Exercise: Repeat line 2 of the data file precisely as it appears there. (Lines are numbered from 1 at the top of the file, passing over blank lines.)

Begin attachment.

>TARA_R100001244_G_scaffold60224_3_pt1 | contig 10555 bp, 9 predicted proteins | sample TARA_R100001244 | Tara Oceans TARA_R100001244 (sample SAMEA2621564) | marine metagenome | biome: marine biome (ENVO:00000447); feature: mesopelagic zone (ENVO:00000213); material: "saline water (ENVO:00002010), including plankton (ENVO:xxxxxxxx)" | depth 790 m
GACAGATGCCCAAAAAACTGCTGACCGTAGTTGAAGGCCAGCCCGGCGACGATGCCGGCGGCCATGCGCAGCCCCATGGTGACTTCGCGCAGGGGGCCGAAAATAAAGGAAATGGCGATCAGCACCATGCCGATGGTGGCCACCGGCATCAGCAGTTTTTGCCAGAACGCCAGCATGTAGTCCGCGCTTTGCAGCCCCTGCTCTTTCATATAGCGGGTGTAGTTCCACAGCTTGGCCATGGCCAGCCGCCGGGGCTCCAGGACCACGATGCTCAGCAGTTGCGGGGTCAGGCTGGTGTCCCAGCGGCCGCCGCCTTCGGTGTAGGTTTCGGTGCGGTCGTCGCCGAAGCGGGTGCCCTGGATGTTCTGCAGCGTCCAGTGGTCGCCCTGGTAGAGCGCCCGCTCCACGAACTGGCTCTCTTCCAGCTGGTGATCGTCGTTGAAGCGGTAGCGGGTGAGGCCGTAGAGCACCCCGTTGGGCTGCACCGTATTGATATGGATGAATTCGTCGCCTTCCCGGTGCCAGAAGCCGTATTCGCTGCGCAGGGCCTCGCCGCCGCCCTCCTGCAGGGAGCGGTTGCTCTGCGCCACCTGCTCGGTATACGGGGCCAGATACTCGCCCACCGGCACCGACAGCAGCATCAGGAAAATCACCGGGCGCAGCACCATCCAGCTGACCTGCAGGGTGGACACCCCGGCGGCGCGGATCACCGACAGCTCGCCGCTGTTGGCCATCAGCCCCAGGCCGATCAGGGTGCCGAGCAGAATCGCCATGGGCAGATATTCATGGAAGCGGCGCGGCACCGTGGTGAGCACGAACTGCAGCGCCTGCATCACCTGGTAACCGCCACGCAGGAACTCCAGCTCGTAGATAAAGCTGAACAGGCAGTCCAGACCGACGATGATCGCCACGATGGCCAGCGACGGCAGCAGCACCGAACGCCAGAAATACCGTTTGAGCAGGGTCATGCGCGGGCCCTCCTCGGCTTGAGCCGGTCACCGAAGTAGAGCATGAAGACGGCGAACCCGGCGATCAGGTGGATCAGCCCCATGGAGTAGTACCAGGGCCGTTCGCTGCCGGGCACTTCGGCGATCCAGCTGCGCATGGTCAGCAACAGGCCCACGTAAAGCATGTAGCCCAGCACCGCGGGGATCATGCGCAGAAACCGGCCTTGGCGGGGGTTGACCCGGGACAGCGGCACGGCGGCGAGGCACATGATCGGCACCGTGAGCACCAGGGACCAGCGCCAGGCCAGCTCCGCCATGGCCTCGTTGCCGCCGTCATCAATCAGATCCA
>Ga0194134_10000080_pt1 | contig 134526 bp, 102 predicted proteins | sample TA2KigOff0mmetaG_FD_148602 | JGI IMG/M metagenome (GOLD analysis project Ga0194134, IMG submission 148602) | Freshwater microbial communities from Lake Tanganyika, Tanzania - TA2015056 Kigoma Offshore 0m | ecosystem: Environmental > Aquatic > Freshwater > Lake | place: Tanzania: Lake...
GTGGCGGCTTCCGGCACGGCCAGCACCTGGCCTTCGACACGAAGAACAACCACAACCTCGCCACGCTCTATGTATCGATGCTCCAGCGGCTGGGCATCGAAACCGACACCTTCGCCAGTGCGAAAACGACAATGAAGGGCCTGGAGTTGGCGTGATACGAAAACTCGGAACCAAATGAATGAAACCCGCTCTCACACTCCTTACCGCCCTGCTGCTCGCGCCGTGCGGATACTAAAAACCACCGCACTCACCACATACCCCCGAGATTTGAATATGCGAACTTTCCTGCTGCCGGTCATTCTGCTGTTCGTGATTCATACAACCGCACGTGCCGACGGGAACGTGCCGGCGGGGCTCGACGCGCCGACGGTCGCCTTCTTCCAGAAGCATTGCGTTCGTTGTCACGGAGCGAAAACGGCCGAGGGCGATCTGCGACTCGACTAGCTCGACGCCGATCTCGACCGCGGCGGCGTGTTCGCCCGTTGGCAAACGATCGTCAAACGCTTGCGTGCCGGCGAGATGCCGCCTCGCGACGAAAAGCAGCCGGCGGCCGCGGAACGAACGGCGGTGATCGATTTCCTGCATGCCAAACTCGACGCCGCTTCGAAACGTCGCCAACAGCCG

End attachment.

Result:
GACAGATGCCCAAAAAACTGCTGACCGTAGTTGAAGGCCAGCCCGGCGACGATGCCGGCGGCCATGCGCAGCCCCATGGTGACTTCGCGCAGGGGGCCGAAAATAAAGGAAATGGCGATCAGCACCATGCCGATGGTGGCCACCGGCATCAGCAGTTTTTGCCAGAACGCCAGCATGTAGTCCGCGCTTTGCAGCCCCTGCTCTTTCATATAGCGGGTGTAGTTCCACAGCTTGGCCATGGCCAGCCGCCGGGGCTCCAGGACCACGATGCTCAGCAGTTGCGGGGTCAGGCTGGTGTCCCAGCGGCCGCCGCCTTCGGTGTAGGTTTCGGTGCGGTCGTCGCCGAAGCGGGTGCCCTGGATGTTCTGCAGCGTCCAGTGGTCGCCCTGGTAGAGCGCCCGCTCCACGAACTGGCTCTCTTCCAGCTGGTGATCGTCGTTGAAGCGGTAGCGGGTGAGGCCGTAGAGCACCCCGTTGGGCTGCACCGTATTGATATGGATGAATTCGTCGCCTTCCCGGTGCCAGAAGCCGTATTCGCTGCGCAGGGCCTCGCCGCCGCCCTCCTGCAGGGAGCGGTTGCTCTGCGCCACCTGCTCGGTATACGGGGCCAGATACTCGCCCACCGGCACCGACAGCAGCATCAGGAAAATCACCGGGCGCAGCACCATCCAGCTGACCTGCAGGGTGGACACCCCGGCGGCGCGGATCACCGACAGCTCGCCGCTGTTGGCCATCAGCCCCAGGCCGATCAGGGTGCCGAGCAGAATCGCCATGGGCAGATATTCATGGAAGCGGCGCGGCACCGTGGTGAGCACGAACTGCAGCGCCTGCATCACCTGGTAACCGCCACGCAGGAACTCCAGCTCGTAGATAAAGCTGAACAGGCAGTCCAGACCGACGATGATCGCCACGATGGCCAGCGACGGCAGCAGCACCGAACGCCAGAAATACCGTTTGAGCAGGGTCATGCGCGGGCCCTCCTCGGCTTGAGCCGGTCACCGAAGTAGAGCATGAAGACGGCGAACCCGGCGATCAGGTGGATCAGCCCCATGGAGTAGTACCAGGGCCGTTCGCTGCCGGGCACTTCGGCGATCCAGCTGCGCATGGTCAGCAACAGGCCCACGTAAAGCATGTAGCCCAGCACCGCGGGGATCATGCGCAGAAACCGGCCTTGGCGGGGGTTGACCCGGGACAGCGGCACGGCGGCGAGGCACATGATCGGCACCGTGAGCACCAGGGACCAGCGCCAGGCCAGCTCCGCCATGGCCTCGTTGCCGCCGTCATCAATCAGATCCA